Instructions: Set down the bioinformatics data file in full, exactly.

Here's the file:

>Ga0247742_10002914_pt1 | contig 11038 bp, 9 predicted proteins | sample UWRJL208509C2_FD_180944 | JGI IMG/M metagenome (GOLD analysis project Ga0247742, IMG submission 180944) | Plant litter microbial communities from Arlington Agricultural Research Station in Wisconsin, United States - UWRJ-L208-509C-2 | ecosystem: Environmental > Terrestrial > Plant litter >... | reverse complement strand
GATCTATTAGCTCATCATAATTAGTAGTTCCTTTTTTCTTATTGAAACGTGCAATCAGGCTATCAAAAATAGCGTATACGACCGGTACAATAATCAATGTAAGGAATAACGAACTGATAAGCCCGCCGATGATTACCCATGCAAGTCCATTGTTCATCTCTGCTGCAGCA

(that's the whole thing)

>Ga0247742_10002914_pt1 | contig 11038 bp, 9 predicted proteins | sample UWRJL208509C2_FD_180944 | JGI IMG/M metagenome (GOLD analysis project Ga0247742, IMG submission 180944) | Plant litter microbial communities from Arlington Agricultural Research Station in Wisconsin, United States - UWRJ-L208-509C-2 | ecosystem: Environmental > Terrestrial > Plant litter >... | reverse complement strand
GATCTATTAGCTCATCATAATTAGTAGTTCCTTTTTTCTTATTGAAACGTGCAATCAGGCTATCAAAAATAGCGTATACGACCGGTACAATAATCAATGTAAGGAATAACGAACTGATAAGCCCGCCGATGATTACCCATGCAAGTCCATTGTTCATCTCTGCTGCAGCA